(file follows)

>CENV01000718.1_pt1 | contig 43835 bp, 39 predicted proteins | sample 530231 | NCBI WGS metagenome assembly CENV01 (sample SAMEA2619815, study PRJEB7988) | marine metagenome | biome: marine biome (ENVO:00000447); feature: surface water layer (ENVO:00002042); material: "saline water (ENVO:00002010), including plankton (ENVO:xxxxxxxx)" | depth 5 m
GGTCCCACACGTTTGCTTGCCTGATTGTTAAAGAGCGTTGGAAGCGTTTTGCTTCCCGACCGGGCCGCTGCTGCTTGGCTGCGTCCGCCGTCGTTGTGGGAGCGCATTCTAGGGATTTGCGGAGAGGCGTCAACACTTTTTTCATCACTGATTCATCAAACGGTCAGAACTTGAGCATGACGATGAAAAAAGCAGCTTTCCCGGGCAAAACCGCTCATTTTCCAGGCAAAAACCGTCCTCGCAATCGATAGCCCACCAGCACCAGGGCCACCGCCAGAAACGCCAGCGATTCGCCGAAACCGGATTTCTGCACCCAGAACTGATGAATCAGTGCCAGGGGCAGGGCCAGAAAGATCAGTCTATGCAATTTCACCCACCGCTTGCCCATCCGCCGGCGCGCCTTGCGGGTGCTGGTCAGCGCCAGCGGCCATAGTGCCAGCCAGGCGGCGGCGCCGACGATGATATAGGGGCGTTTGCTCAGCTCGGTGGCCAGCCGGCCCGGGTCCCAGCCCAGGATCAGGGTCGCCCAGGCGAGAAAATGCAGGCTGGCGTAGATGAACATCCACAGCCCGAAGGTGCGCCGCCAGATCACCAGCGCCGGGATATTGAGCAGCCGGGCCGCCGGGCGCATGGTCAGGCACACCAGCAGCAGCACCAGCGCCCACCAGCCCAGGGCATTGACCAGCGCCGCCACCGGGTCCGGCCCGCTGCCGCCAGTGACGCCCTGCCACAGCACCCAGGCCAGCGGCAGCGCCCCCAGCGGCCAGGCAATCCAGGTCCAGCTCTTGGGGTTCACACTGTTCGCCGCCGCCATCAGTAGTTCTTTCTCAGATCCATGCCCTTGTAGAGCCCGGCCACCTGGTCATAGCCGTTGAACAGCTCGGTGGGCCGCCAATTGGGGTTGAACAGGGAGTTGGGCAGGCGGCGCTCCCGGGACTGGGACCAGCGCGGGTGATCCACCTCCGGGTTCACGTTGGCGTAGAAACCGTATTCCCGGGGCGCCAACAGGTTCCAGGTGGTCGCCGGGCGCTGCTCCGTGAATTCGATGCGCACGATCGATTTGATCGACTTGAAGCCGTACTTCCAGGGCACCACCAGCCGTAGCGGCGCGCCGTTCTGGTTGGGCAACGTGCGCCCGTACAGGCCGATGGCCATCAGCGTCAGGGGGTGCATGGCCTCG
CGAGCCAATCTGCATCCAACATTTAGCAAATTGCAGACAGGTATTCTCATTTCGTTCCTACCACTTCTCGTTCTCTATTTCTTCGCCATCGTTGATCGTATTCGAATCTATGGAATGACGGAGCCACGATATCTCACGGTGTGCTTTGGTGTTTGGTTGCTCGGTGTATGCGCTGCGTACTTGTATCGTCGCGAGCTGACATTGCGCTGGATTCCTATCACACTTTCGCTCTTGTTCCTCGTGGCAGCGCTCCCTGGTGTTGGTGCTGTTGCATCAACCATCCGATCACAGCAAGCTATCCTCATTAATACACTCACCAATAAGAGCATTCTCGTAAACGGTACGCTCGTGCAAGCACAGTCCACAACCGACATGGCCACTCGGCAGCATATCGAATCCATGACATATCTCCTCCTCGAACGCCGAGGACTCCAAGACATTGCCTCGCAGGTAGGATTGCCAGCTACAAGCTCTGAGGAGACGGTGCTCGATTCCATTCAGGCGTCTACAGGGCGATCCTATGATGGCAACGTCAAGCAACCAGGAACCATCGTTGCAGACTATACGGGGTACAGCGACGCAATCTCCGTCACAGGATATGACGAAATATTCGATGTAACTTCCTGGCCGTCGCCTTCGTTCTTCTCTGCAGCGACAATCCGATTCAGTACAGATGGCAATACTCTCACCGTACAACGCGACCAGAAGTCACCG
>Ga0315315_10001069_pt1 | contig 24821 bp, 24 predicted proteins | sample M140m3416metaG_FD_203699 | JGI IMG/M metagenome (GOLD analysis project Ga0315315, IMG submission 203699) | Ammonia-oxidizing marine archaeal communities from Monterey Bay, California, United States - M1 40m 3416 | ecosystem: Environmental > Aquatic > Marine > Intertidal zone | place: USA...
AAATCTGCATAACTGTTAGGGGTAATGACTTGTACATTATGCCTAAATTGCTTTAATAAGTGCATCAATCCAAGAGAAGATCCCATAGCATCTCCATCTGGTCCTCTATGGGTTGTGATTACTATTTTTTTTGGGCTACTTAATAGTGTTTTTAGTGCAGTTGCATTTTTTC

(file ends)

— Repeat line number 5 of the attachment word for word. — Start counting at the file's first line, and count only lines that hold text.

AAATCTGCATAACTGTTAGGGGTAATGACTTGTACATTATGCCTAAATTGCTTTAATAAGTGCATCAATCCAAGAGAAGATCCCATAGCATCTCCATCTGGTCCTCTATGGGTTGTGATTACTATTTTTTTTGGGCTACTTAATAGTGTTTTTAGTGCAGTTGCATTTTTTC